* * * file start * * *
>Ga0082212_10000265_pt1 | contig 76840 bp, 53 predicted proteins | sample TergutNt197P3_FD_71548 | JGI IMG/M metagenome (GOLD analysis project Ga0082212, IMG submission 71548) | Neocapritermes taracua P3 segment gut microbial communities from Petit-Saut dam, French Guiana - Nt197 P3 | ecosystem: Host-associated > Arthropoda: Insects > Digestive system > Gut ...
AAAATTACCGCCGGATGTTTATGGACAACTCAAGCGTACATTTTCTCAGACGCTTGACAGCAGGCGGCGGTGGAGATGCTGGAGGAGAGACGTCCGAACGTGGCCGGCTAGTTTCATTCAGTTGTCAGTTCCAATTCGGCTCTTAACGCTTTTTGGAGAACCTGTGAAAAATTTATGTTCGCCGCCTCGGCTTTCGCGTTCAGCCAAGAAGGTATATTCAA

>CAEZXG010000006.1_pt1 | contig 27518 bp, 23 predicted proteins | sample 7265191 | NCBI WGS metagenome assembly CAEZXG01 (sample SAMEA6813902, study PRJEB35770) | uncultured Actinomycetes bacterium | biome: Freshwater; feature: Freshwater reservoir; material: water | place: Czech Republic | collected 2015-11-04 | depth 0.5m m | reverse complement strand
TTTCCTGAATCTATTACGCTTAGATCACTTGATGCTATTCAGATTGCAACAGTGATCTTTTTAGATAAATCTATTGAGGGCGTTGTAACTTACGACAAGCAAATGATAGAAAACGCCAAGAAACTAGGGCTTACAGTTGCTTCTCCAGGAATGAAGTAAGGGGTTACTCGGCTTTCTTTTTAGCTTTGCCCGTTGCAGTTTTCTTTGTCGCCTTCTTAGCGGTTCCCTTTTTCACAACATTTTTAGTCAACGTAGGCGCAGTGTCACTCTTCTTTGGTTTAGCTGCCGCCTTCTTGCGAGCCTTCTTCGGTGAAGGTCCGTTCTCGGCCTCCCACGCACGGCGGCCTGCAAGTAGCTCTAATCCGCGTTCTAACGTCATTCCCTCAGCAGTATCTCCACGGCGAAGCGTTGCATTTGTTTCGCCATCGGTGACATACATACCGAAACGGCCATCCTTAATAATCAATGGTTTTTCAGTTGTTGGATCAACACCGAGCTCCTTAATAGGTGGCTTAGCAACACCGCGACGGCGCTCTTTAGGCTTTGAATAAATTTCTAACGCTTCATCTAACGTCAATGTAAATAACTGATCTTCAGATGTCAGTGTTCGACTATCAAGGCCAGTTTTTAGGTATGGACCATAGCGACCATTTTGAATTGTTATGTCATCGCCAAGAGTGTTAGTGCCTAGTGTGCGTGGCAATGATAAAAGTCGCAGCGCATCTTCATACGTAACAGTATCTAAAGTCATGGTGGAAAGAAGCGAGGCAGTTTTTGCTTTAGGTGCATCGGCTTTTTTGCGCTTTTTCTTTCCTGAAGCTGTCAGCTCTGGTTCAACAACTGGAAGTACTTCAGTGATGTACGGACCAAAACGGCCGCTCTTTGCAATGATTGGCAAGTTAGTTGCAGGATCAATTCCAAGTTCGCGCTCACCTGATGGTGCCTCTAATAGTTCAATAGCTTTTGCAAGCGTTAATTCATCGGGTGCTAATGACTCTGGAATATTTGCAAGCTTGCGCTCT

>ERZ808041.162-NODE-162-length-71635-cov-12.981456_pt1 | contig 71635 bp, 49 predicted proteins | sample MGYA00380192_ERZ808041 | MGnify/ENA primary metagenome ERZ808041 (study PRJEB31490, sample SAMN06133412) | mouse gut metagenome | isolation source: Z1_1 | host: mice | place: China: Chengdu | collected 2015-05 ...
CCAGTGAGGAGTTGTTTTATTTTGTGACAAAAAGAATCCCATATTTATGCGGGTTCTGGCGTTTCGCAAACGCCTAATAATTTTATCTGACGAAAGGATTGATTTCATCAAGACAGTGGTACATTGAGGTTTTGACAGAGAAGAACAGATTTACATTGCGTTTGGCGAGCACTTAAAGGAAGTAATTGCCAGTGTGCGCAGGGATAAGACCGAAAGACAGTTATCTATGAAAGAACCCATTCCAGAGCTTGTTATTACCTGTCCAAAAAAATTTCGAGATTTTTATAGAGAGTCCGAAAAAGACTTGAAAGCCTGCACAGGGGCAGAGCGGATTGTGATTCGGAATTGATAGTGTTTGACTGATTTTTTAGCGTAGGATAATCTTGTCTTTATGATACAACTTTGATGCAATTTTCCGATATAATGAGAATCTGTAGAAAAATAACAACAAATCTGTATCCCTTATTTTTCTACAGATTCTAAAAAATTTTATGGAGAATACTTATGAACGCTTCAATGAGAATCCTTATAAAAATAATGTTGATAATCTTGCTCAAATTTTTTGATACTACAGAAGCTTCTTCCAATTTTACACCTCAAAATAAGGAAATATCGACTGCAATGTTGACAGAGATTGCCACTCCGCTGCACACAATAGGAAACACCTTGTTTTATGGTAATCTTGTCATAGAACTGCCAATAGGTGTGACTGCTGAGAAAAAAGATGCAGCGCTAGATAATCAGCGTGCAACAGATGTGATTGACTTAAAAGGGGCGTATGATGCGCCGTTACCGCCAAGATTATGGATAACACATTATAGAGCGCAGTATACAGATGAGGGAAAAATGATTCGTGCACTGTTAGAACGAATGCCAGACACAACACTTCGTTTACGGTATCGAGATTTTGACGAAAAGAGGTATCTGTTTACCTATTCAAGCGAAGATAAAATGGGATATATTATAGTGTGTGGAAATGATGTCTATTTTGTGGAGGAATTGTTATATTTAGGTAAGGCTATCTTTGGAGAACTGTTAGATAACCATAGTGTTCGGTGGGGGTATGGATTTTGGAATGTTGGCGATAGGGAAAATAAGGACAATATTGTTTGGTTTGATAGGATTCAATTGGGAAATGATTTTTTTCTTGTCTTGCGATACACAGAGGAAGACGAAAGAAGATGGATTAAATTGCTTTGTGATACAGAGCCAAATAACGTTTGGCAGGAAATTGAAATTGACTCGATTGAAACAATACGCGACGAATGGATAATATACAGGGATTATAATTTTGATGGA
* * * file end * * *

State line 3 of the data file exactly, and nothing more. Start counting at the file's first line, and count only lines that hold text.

>CAEZXG010000006.1_pt1 | contig 27518 bp, 23 predicted proteins | sample 7265191 | NCBI WGS metagenome assembly CAEZXG01 (sample SAMEA6813902, study PRJEB35770) | uncultured Actinomycetes bacterium | biome: Freshwater; feature: Freshwater reservoir; material: water | place: Czech Republic | collected 2015-11-04 | depth 0.5m m | reverse complement strand